Was President Obama’s big announcement yesterday that he plans to open vast swaths of the U.S. coastline to oil and natural gas drilling necessary to win Democratic support for comprehensive climate and energy legislation?
Though members of Congress and the media were thrown for a loop by the news, the announcement came as little surprise to others, particularly key Senate Democrats. This, they’ve accepted, is the price that must be paid to bring oil-patch Democrats into the fold on a more comprehensive energy bill.“In the difficult work of putting together a 60 vote coalition to price carbon, Senator Kerry has put aside his own long-time policy objections and been willing to explore potential energy sources off our coasts as part of a suite of alternative solutions,” reads a statement from Whitney Smith, spokeswoman for Sen. John Kerry (D-MA), Senate Democrats’ lead climate and energy negotiator.
“The President has put forward his plans on offshore drilling after hearing from key Senators that it’s a necessary step to succeed in passing climate and energy legislation in the Senate,” reads a reluctantly supportive statement from the Environmental Defense Fund, which tends to take less of a hardline than other leading environmental groups.
This view was echoed to TPMDC by several Senate Democratic aides and environmental movement sources, both supportive and unsupportive of the move. But the Senators in question aren’t by and large Republicans, whose votes will be needed to overcome an expected climate and energy filibuster. They’re Democrats — Mary Landrieu (D-LA), Mark Warner (D-VA), Jim Webb (D-VA) — who seek assurances that a comprehensive bill won’t harm their state interests, and hope that new drilling will result in revenue for their states.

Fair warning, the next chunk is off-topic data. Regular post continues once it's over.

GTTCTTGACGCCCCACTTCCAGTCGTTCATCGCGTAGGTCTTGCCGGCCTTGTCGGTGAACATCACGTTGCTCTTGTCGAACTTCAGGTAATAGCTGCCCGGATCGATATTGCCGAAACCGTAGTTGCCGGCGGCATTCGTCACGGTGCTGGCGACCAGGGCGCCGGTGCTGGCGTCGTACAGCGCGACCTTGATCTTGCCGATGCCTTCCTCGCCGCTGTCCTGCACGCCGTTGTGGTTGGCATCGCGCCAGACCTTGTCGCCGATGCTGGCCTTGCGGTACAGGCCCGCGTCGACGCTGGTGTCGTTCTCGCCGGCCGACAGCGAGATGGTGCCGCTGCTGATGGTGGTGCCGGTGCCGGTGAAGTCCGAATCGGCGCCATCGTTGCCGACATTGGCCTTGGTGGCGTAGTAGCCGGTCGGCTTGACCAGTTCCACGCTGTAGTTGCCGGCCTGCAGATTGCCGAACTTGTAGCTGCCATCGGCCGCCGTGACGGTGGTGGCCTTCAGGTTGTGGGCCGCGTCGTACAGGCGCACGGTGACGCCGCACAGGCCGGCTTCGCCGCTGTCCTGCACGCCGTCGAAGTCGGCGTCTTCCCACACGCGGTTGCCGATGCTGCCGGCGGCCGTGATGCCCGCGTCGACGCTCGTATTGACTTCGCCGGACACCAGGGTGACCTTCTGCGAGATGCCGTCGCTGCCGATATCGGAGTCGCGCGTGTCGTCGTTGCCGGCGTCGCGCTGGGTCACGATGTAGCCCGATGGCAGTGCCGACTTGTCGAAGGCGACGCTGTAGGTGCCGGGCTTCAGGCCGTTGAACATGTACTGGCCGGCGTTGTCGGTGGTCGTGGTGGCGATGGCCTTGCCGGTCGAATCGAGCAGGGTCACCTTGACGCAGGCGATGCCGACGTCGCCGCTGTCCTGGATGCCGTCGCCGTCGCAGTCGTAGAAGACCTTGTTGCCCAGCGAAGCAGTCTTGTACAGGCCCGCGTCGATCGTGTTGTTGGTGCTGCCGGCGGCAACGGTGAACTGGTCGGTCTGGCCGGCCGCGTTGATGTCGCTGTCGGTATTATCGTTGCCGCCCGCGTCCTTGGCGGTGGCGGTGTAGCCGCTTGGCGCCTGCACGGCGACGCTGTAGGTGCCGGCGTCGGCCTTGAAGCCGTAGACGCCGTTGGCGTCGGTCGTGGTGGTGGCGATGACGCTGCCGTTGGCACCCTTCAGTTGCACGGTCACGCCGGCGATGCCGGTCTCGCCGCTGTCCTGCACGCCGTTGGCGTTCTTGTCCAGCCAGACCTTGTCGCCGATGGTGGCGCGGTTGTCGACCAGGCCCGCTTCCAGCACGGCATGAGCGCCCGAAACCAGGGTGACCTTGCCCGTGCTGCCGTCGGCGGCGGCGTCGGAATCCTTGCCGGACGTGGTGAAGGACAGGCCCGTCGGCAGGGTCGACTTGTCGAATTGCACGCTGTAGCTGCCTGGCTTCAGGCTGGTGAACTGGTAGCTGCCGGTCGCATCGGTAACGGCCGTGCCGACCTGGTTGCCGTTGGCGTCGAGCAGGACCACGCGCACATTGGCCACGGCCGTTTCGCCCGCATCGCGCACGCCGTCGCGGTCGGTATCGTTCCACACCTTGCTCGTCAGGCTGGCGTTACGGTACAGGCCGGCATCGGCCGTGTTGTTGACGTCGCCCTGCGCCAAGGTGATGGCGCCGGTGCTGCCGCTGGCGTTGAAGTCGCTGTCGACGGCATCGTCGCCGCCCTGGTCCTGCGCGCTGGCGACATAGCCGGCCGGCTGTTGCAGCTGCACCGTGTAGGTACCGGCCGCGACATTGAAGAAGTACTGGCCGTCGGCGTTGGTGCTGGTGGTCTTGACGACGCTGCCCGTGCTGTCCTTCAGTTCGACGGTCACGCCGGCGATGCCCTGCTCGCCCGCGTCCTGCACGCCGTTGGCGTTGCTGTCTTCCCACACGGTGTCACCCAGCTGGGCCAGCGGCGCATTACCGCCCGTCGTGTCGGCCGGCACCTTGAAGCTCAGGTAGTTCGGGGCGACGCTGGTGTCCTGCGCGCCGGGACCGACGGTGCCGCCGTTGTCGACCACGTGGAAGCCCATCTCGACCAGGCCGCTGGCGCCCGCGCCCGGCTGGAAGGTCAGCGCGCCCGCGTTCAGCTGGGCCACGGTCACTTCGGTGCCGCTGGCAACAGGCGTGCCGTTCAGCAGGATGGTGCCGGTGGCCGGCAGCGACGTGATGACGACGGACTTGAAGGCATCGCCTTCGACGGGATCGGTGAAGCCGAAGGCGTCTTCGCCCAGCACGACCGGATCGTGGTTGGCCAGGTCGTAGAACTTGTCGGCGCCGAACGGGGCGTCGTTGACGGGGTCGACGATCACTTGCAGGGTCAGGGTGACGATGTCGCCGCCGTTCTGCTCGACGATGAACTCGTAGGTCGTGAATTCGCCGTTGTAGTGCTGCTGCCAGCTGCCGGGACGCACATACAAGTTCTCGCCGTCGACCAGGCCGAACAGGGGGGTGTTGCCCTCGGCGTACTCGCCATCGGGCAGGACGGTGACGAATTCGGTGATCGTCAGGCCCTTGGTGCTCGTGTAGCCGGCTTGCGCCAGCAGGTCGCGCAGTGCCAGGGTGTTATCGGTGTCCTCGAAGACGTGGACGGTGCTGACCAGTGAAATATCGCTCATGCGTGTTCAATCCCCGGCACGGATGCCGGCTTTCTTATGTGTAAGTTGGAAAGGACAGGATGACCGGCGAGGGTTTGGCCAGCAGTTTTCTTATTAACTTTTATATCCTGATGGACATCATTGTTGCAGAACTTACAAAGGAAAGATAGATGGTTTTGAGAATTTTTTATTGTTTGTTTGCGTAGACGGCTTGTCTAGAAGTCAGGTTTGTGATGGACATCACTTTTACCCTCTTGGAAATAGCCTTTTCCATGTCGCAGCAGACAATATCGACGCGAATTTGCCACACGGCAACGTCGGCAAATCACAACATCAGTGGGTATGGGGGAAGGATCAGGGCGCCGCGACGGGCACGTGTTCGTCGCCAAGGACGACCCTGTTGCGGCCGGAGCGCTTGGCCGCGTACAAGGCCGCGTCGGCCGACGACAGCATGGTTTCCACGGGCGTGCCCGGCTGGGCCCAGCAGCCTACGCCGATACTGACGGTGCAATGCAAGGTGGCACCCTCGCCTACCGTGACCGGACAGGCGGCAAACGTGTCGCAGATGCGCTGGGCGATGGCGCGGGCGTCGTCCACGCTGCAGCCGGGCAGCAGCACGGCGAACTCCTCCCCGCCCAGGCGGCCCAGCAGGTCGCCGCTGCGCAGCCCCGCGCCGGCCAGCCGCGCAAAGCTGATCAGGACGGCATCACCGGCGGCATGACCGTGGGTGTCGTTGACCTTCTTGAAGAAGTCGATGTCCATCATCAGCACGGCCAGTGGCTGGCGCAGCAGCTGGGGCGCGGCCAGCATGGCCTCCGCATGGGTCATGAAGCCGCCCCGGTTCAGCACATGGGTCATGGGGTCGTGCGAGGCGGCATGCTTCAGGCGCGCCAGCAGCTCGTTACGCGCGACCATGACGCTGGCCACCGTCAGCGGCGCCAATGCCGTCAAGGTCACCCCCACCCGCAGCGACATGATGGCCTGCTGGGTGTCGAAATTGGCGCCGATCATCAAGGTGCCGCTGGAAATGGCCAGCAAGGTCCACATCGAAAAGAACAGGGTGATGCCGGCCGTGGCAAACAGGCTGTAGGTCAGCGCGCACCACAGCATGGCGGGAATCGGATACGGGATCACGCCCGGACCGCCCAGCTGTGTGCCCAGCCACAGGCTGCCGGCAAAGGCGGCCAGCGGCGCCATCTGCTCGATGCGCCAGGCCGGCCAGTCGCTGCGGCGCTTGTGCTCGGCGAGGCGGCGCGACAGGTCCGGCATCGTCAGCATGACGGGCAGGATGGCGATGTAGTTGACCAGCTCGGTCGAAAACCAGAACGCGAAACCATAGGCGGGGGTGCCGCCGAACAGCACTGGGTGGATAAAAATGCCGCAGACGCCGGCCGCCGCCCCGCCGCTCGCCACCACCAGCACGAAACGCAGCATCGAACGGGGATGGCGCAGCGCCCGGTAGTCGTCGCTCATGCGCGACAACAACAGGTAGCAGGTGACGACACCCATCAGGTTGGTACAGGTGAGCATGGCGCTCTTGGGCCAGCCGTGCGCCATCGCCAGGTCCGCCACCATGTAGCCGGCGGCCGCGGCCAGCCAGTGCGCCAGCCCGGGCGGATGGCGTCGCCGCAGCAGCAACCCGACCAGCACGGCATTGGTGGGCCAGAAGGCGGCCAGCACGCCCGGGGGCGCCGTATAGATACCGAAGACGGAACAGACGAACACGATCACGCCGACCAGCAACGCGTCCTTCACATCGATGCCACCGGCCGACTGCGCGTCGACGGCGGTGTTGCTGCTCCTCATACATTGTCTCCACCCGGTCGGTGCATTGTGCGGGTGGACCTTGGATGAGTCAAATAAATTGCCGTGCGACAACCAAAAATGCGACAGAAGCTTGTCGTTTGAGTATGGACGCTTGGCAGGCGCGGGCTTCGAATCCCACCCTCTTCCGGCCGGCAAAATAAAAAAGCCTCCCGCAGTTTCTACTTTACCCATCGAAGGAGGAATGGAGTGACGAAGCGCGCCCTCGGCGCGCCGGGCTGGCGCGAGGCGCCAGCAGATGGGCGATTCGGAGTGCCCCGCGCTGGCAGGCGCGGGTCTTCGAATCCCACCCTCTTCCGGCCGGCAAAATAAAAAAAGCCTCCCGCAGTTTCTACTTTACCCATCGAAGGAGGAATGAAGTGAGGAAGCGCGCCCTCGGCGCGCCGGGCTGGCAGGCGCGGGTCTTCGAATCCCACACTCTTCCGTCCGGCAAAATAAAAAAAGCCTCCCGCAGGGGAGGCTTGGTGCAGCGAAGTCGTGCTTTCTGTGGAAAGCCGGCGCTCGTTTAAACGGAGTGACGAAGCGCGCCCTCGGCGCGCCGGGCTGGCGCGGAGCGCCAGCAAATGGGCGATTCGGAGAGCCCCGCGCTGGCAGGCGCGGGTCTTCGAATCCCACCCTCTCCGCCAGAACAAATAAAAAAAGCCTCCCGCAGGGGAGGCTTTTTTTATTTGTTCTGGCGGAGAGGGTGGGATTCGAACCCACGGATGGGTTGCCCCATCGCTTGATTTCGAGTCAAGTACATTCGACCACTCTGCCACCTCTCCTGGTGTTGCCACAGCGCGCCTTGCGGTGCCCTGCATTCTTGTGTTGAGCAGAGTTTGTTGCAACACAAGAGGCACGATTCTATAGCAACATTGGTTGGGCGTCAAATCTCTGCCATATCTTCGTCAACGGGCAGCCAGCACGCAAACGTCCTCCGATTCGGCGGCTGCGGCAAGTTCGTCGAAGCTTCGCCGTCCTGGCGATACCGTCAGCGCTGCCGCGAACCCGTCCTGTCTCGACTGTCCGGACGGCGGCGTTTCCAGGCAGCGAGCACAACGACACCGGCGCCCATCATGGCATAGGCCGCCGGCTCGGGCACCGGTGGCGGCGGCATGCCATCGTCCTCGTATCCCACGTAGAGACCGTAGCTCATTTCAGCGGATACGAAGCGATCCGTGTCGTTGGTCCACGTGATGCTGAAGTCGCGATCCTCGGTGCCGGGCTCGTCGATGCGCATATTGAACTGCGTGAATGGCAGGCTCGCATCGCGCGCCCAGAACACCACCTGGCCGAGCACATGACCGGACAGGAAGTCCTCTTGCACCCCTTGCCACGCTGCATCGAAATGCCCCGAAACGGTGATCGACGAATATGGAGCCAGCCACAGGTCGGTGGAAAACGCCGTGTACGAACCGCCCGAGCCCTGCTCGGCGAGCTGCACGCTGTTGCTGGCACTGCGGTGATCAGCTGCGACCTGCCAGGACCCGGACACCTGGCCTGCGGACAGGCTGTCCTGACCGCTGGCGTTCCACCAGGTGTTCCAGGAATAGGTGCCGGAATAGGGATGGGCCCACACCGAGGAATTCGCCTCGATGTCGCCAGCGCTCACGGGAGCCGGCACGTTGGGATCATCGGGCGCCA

A Landrieu staffer tells TPMDC that while Landrieu’s vote for a climate and energy bill will depend on its substance — and its impact on Louisiana — she views this as the removal of a major obstacle. “She’s got a little more fire in her belly right now for energy and climate issues,” the aide said. “What the President did — he took a major stumbling block off the table … without that I don’t think it would’ve had any legs.”
Yesterday’s announcement surprised many Democrats, and the media, but it came as little surprise to Warner, for example. In January, Warner and Webb sent a letter to Interior Secretary Ken Salazar, pushing the administration in this direction. That touched off conversations between Salazar and Warner, during which it became clear that the White House was moving in this direction. The White House notified Warner in advance of the official announcement, and Salazar touched base with him afterward to follow up. Warner spokesman Kevin Hall confirms that this move helps put his boss’ mind at ease that a comprehensive climate and energy bill won’t harm Virginia.
Webb’s office did not immediately respond to requests for comment.
So what, if anything, concrete did Obama get for putting forth this offer? Will these Democrats support his effort to push through some sort of energy bill before the elections in November? Will it be a tougher bill that Obama might otherwise have gotten through–or is this only way he gets any bill through, and the price to be paid is watering down a pricing mechanism for greenhouse gas emissions and opening up offshore drilling–not to mention subsidies for nuclear energy and clean coal?
Sens. Kerry, Lindsey Graham (R-SC), and Joe Lieberman (I-CT) are finalizing an opening bid on comprehensive climate and energy legislation, and they appear to be settling on an approach that would price emissions differently for different sectors of the economy–a step away from an economy wide cap-and-trade program, but a program that might still reduce greenhouse gas pollution. But even that approach may not garner 60 votes in the Senate, and many, including at the level of Senate leadership, still doubt that emissions pricing will survive in the final bill.